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Ecology of Pomarine, Parasitic, and Long-Tailed Jaegers in Northern Alaska

William J. Maher

Pacific Coast Avifauna Number 37

Cooper Ornithological Society


From the introduction:

"Collectively, the three species of jaegers are the most abundant, widespread, and hence most significant avian predators in northern Alaska. They are the pomarine jaeger (Stercorarius pomarinus), the parasitic jaeger (S. parasiticus), and the long-tailed jaeger (S. longicaudus). The three differ in size, but all are ground-nesters on flat or rolling tundra, and they overlap in distribution, habitat, and other features of their ecologies. The parasitic jaeger nests in northern Alaska from the Brooks Range north to the Arctic Ocean. The pomarine jaeger nests only in coastal areas. The long-tailed jaeger nests regularly from the Brooks Range north to the southern part of the coastal plain. The long-tailed and pomarine jaegers are usually allopatric; the parasitic jaeger is sympatric with both species, and occasionally, all three are sympatric. This study of the ecology of these three jaegers deals primarily with the density of their breeding populations, their fluctuations in time and space, and their food habits. All three species are considered as actual or potential competitors, and study of the degree of niche overlap among them has been an important objective of this work."
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Ecology of the Great Skua on Foula

R.W. Furness

Brathay Exploration Group


Based on research carried out in the Summer and Autumn of 1973.

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The Arctic Skua: A study of the ecology and evolution of a seabird

Peter O'Donald

Illustrations: Robert Gillmor

Cambridge University Press


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Bird Study, Volume 6, Issue 2


Main articles:

  • The Origin of Winter Visitors to the British Isles - M. J. Goodacre
  • Changes of Mating Within a Colony of Arctic Skuas - Kenneth Williamson
  • Woodlark Territories - C. J. O. Harrison & J. Forster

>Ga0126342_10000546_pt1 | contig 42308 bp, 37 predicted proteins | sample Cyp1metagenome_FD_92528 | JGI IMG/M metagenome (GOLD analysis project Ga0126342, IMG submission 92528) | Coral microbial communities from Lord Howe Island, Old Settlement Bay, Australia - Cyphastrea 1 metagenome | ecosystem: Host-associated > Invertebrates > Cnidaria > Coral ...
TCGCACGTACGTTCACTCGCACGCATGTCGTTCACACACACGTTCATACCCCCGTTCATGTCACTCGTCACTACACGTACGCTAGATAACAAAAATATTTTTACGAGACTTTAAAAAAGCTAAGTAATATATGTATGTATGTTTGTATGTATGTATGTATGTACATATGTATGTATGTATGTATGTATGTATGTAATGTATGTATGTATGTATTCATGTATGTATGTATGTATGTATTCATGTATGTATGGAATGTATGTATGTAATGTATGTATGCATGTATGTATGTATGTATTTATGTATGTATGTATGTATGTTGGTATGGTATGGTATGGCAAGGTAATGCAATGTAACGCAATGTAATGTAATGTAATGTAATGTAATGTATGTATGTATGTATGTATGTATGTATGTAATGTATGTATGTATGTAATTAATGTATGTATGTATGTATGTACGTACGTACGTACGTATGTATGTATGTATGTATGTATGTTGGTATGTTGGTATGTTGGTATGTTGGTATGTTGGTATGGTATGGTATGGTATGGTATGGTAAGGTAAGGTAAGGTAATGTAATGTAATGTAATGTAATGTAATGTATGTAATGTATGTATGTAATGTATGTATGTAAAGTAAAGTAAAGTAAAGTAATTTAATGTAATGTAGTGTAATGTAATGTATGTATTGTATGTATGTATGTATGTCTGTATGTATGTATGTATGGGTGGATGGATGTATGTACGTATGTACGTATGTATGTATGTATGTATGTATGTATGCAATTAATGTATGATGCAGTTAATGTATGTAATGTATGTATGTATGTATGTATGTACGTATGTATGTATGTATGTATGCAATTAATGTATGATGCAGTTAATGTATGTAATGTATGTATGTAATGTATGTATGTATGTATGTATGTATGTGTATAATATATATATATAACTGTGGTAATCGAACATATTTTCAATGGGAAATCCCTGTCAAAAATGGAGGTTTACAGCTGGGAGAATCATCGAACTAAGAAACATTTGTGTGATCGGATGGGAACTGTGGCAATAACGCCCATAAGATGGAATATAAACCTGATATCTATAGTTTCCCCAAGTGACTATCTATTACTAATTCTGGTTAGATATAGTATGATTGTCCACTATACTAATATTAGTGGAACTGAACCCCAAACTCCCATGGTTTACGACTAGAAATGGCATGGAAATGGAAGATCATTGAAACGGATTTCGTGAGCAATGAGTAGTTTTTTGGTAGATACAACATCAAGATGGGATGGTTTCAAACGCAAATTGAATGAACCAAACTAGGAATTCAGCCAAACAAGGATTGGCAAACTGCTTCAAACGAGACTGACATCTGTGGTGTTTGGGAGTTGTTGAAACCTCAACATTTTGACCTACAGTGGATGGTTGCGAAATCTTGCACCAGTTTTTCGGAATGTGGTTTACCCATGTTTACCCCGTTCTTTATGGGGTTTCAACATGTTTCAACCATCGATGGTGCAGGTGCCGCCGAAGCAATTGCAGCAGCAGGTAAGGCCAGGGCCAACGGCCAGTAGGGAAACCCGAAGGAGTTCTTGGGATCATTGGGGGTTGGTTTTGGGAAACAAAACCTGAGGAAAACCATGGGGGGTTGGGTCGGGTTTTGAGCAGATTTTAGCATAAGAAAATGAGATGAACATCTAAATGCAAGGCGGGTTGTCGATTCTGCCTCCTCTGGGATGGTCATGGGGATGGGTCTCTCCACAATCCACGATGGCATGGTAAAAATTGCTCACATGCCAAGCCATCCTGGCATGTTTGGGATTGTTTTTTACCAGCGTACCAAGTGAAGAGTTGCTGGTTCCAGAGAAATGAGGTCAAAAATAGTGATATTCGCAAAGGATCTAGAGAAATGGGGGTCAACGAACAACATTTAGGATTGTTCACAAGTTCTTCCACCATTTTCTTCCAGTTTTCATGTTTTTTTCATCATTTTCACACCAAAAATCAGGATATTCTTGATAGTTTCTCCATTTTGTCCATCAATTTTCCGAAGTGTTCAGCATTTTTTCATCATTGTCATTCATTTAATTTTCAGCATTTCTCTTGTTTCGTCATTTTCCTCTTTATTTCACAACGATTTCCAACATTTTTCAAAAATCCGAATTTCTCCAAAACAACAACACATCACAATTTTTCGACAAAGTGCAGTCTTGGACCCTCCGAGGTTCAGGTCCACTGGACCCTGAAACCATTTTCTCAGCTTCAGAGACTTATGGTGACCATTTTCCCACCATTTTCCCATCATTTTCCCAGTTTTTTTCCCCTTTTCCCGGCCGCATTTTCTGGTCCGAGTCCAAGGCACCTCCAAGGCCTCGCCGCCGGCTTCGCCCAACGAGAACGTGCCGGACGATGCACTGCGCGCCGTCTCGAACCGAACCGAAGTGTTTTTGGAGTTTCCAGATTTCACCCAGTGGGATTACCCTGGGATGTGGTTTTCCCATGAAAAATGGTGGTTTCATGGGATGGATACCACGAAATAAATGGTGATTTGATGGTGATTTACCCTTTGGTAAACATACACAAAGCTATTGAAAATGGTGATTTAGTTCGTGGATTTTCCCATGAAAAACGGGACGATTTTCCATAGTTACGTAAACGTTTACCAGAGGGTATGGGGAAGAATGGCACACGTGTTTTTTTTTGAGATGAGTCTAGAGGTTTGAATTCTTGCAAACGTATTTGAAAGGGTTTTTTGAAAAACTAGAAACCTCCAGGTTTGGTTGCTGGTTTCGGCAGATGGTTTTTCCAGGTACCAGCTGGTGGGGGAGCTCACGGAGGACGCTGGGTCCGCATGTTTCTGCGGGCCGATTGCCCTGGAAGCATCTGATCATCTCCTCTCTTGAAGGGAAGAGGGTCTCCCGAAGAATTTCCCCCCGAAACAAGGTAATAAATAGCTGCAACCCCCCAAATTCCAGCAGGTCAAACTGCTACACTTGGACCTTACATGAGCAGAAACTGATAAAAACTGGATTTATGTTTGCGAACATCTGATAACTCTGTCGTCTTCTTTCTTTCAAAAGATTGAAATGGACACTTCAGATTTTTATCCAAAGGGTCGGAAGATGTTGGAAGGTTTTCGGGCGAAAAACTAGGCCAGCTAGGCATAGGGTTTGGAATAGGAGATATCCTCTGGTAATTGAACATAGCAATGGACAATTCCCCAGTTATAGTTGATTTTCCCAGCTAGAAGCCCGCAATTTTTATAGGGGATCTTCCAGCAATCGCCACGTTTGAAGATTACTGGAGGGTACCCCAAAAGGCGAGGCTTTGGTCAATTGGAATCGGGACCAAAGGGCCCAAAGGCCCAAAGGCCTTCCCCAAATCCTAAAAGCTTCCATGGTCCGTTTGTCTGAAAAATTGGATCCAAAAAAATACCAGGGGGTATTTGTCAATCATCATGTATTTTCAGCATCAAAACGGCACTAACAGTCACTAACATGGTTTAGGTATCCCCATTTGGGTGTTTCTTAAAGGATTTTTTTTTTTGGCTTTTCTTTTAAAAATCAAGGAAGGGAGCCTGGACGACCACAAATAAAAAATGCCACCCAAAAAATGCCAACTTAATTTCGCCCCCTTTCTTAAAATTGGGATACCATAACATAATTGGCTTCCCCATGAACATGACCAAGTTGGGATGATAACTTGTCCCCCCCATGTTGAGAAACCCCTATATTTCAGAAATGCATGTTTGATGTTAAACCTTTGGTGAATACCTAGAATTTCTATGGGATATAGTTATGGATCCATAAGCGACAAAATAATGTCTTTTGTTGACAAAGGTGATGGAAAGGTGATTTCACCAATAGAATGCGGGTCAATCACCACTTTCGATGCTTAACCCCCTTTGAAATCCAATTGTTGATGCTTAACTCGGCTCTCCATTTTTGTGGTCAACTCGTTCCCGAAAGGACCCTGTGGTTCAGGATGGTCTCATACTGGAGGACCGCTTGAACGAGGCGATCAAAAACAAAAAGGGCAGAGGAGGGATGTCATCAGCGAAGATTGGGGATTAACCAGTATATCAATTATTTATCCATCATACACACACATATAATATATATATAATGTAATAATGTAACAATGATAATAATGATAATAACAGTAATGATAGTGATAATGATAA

• An Immigration of Winter Visitors - R. K. Cornwallis
  • The Storm Petrel Colony on Roaninish - D. R. Wilson

Shetland Sanctuary: Birds On The Isle Of Noss

Richard Perry

Faber and Faber


A study of the bird life on the Shetland Isle of Noss, including great skuas, arctic skuas, gannets and guillemots.

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T.E. Buckley

Editor: H. E. Dresser

Educational Series No. 16

Society for the Protection of Birds


A 4 page guide that covers the Great Skua, Pomatorbine Skua, Richardson's Skua and Buffon's Skua. Provides a brief description and information on distribution, numbers, food, characteristics, protection, plus one and a half pages of general remarks.

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Catalogue Of The Gaviae And Tubinares In The Collection Of The British Museum

Catalogue Of The Birds In The British Museum, Volume XXV

Gaviae (Terns, Gulls and Skuas): Howard Saunders

Tubinares (Petrels and Albatrosses): Osbert Salvin

8 colour plates: J. Smit

Printed By Order Of The Trustees

Sold by: Longman & Co.; B. Quaritch; Kegan Paul, Trench, Trubner & Co.; and at the British Museum (Natural History)



"It has been a fortunate circumstance that for the preparation of the present Volume the cooperation of Mr. H. Saunders and Mr. 0. Salvin could be secured, who for many years past have made the Birds of the families of Gulls and Petrels the special subject of their respective studies. As also the collections formed by these gentlemen have been incorporated with the series in the British Museum, the latter possesses of both these groups a collection unrivalled as to its intrinsic value, if not also as to the number of species and specimens. According to the lists given, this Collection consists now of Gaviae 115 and Tubinares 109. Among the Tubinares only, some of the species (15) are not represented in the Collection. Beside the many friends and correspondents who have rendered material assistance in the preparation of this Volume by the loan or gift of specimens, and who "will be enumerated in the introductory remarks of the Authors, I have to refer specially to the authorities of the United States National Museum and to the Hon. W. Rothschild, of whom the former sent important types for comparison, whilst the latter placed the whole of his rich collection at the disposal of Ihe Authors. I have acceded with pleasure to the request of the Director of the Museum to see through the press this and the two remaining Volumes for which the arrangements were made during my term of office. Finally, this would seem to be an appropriate place to pay a tribute to the memory of Henry Seebohm, by whose death, on November 26th, Ornithology has lost a most earnest and ardent student and the British Museum one of its most generous friends and benefactors. For the past fifteen years he took a deep interest in the growth and arrangement of the Collection of Birds in the British Museum, contributing, without stint, either from his own Collection or by special purchase, any specimens that were required to complete the Museum series or to aid in the preparation of the Catalogue. In the latter work he took an active part as the author of the Fifth Volume, which treated of the Warblers and Thrushes. After presenting his immense Collection of Eggs, and incorporating it with that of the Museum, he undertook and completed a Manuscript Catalogue of the whole. By his Will he conferred his last benefit on the Museum, bequeathing to the Trustees the entire Collection which at the time of his death was still in his possession."
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Last updated August 2011